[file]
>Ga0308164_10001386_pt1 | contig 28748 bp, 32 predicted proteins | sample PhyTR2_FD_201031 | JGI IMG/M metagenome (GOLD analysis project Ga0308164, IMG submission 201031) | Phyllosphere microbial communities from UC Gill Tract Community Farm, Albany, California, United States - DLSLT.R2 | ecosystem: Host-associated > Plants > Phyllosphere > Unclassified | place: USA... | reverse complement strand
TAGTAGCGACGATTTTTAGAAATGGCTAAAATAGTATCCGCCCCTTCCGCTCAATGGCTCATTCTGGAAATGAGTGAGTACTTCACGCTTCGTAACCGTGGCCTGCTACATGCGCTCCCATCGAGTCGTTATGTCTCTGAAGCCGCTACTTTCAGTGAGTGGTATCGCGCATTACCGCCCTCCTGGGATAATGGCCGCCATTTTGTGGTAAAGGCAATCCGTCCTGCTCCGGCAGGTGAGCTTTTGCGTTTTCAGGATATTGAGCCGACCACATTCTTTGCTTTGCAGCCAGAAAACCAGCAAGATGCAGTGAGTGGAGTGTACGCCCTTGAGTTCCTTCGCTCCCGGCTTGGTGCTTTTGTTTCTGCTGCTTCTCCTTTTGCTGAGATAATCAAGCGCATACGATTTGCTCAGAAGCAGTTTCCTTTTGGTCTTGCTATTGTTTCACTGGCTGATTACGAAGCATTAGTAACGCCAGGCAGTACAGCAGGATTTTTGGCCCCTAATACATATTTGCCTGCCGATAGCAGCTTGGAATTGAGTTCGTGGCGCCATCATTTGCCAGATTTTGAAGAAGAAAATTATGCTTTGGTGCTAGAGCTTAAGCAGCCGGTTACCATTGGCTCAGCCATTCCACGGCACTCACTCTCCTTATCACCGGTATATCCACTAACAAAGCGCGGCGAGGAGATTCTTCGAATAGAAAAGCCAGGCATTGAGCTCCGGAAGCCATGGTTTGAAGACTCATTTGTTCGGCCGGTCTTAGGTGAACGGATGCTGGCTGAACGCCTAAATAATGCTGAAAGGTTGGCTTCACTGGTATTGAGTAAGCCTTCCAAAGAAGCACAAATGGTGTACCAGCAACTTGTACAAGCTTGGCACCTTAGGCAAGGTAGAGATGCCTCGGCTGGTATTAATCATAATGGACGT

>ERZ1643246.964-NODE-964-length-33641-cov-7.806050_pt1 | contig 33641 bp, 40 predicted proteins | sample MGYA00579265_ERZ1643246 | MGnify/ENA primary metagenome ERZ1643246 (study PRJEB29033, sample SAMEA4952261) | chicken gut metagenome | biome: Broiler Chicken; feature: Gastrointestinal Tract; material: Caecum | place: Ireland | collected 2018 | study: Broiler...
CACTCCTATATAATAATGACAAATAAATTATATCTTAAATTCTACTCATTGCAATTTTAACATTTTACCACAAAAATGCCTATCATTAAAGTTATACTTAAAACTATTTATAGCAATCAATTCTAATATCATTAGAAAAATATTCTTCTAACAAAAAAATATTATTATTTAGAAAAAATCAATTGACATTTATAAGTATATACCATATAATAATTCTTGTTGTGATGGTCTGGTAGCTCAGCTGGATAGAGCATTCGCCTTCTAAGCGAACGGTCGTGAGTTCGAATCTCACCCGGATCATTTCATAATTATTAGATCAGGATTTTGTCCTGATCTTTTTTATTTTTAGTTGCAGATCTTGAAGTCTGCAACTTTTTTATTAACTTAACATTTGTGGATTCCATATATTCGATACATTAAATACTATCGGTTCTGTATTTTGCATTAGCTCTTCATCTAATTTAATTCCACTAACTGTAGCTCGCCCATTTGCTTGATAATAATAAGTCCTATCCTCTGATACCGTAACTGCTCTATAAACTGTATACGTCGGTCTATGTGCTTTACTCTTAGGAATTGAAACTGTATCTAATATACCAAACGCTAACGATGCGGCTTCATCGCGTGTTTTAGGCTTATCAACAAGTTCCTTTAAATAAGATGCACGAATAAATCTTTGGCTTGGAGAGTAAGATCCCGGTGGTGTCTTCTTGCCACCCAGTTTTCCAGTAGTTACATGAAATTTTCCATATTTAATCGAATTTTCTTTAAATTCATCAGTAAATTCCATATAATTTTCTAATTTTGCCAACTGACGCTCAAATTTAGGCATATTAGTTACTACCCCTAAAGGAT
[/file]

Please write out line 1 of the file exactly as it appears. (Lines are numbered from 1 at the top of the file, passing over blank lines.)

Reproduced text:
>Ga0308164_10001386_pt1 | contig 28748 bp, 32 predicted proteins | sample PhyTR2_FD_201031 | JGI IMG/M metagenome (GOLD analysis project Ga0308164, IMG submission 201031) | Phyllosphere microbial communities from UC Gill Tract Community Farm, Albany, California, United States - DLSLT.R2 | ecosystem: Host-associated > Plants > Phyllosphere > Unclassified | place: USA... | reverse complement strand